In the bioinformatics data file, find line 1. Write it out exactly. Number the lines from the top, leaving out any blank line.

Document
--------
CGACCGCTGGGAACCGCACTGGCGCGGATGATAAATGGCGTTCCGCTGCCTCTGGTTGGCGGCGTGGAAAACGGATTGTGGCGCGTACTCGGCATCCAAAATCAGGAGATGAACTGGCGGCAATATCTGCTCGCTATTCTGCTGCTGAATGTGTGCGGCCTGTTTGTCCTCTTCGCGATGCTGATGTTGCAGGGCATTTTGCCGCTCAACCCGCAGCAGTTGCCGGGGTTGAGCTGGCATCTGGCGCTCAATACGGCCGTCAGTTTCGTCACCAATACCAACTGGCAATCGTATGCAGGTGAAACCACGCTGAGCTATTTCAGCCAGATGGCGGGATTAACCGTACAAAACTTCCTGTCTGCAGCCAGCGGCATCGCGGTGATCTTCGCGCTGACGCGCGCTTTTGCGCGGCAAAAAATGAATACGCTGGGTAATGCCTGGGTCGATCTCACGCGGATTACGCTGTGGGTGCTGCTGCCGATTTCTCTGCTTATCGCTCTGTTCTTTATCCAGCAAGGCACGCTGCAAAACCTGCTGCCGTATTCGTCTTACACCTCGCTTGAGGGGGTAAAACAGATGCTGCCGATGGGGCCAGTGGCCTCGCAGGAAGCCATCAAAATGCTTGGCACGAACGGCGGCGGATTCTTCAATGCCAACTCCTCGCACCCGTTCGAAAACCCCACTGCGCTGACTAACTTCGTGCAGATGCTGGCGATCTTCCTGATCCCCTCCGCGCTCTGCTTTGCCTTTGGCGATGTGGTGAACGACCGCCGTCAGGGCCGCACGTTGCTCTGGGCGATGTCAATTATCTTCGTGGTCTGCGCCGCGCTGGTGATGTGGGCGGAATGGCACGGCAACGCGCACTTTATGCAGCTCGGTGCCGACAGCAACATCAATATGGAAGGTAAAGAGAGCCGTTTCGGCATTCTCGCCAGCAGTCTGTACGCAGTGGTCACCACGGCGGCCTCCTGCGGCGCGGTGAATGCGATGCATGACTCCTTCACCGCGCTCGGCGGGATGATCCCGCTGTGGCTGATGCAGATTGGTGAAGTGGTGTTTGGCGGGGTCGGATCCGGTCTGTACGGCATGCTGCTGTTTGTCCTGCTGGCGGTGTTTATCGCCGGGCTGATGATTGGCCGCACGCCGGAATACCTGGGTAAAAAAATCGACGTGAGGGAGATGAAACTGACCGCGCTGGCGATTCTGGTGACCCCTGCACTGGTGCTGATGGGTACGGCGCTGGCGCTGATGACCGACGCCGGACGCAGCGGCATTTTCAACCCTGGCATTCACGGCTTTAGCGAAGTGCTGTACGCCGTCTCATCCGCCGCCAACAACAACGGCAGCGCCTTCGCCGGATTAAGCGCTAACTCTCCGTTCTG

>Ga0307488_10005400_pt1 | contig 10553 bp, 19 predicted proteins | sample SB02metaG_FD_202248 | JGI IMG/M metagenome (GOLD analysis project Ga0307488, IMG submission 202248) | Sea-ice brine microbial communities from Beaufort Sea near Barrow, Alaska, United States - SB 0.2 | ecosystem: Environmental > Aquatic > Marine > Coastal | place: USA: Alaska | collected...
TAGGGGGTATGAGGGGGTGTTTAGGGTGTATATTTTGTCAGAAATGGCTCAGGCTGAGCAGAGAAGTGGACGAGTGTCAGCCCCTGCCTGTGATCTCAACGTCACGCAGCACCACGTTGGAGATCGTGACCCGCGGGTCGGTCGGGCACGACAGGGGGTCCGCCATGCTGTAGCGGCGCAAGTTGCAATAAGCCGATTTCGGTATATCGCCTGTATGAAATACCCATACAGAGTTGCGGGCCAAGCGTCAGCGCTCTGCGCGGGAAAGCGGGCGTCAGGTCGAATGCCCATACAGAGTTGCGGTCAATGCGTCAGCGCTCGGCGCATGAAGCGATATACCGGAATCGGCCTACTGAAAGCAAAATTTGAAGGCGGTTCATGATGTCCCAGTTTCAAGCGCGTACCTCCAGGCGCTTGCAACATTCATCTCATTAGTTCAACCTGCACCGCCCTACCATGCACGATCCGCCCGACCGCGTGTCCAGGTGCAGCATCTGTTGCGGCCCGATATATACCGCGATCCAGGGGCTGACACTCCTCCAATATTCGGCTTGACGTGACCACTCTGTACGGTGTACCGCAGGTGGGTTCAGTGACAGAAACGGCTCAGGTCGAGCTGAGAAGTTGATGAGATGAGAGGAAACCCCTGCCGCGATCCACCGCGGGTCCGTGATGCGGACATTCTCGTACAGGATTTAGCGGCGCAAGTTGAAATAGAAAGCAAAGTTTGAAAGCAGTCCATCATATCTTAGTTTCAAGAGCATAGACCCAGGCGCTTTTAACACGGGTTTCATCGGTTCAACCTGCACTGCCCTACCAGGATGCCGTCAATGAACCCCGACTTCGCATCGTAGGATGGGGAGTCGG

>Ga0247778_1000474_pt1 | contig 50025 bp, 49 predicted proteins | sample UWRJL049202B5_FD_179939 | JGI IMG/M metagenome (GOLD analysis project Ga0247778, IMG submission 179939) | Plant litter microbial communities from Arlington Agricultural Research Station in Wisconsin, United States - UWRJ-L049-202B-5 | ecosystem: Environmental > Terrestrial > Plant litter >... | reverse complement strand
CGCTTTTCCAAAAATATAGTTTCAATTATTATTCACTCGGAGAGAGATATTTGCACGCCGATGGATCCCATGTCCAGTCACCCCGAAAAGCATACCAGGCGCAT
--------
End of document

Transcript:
CGACCGCTGGGAACCGCACTGGCGCGGATGATAAATGGCGTTCCGCTGCCTCTGGTTGGCGGCGTGGAAAACGGATTGTGGCGCGTACTCGGCATCCAAAATCAGGAGATGAACTGGCGGCAATATCTGCTCGCTATTCTGCTGCTGAATGTGTGCGGCCTGTTTGTCCTCTTCGCGATGCTGATGTTGCAGGGCATTTTGCCGCTCAACCCGCAGCAGTTGCCGGGGTTGAGCTGGCATCTGGCGCTCAATACGGCCGTCAGTTTCGTCACCAATACCAACTGGCAATCGTATGCAGGTGAAACCACGCTGAGCTATTTCAGCCAGATGGCGGGATTAACCGTACAAAACTTCCTGTCTGCAGCCAGCGGCATCGCGGTGATCTTCGCGCTGACGCGCGCTTTTGCGCGGCAAAAAATGAATACGCTGGGTAATGCCTGGGTCGATCTCACGCGGATTACGCTGTGGGTGCTGCTGCCGATTTCTCTGCTTATCGCTCTGTTCTTTATCCAGCAAGGCACGCTGCAAAACCTGCTGCCGTATTCGTCTTACACCTCGCTTGAGGGGGTAAAACAGATGCTGCCGATGGGGCCAGTGGCCTCGCAGGAAGCCATCAAAATGCTTGGCACGAACGGCGGCGGATTCTTCAATGCCAACTCCTCGCACCCGTTCGAAAACCCCACTGCGCTGACTAACTTCGTGCAGATGCTGGCGATCTTCCTGATCCCCTCCGCGCTCTGCTTTGCCTTTGGCGATGTGGTGAACGACCGCCGTCAGGGCCGCACGTTGCTCTGGGCGATGTCAATTATCTTCGTGGTCTGCGCCGCGCTGGTGATGTGGGCGGAATGGCACGGCAACGCGCACTTTATGCAGCTCGGTGCCGACAGCAACATCAATATGGAAGGTAAAGAGAGCCGTTTCGGCATTCTCGCCAGCAGTCTGTACGCAGTGGTCACCACGGCGGCCTCCTGCGGCGCGGTGAATGCGATGCATGACTCCTTCACCGCGCTCGGCGGGATGATCCCGCTGTGGCTGATGCAGATTGGTGAAGTGGTGTTTGGCGGGGTCGGATCCGGTCTGTACGGCATGCTGCTGTTTGTCCTGCTGGCGGTGTTTATCGCCGGGCTGATGATTGGCCGCACGCCGGAATACCTGGGTAAAAAAATCGACGTGAGGGAGATGAAACTGACCGCGCTGGCGATTCTGGTGACCCCTGCACTGGTGCTGATGGGTACGGCGCTGGCGCTGATGACCGACGCCGGACGCAGCGGCATTTTCAACCCTGGCATTCACGGCTTTAGCGAAGTGCTGTACGCCGTCTCATCCGCCGCCAACAACAACGGCAGCGCCTTCGCCGGATTAAGCGCTAACTCTCCGTTCTG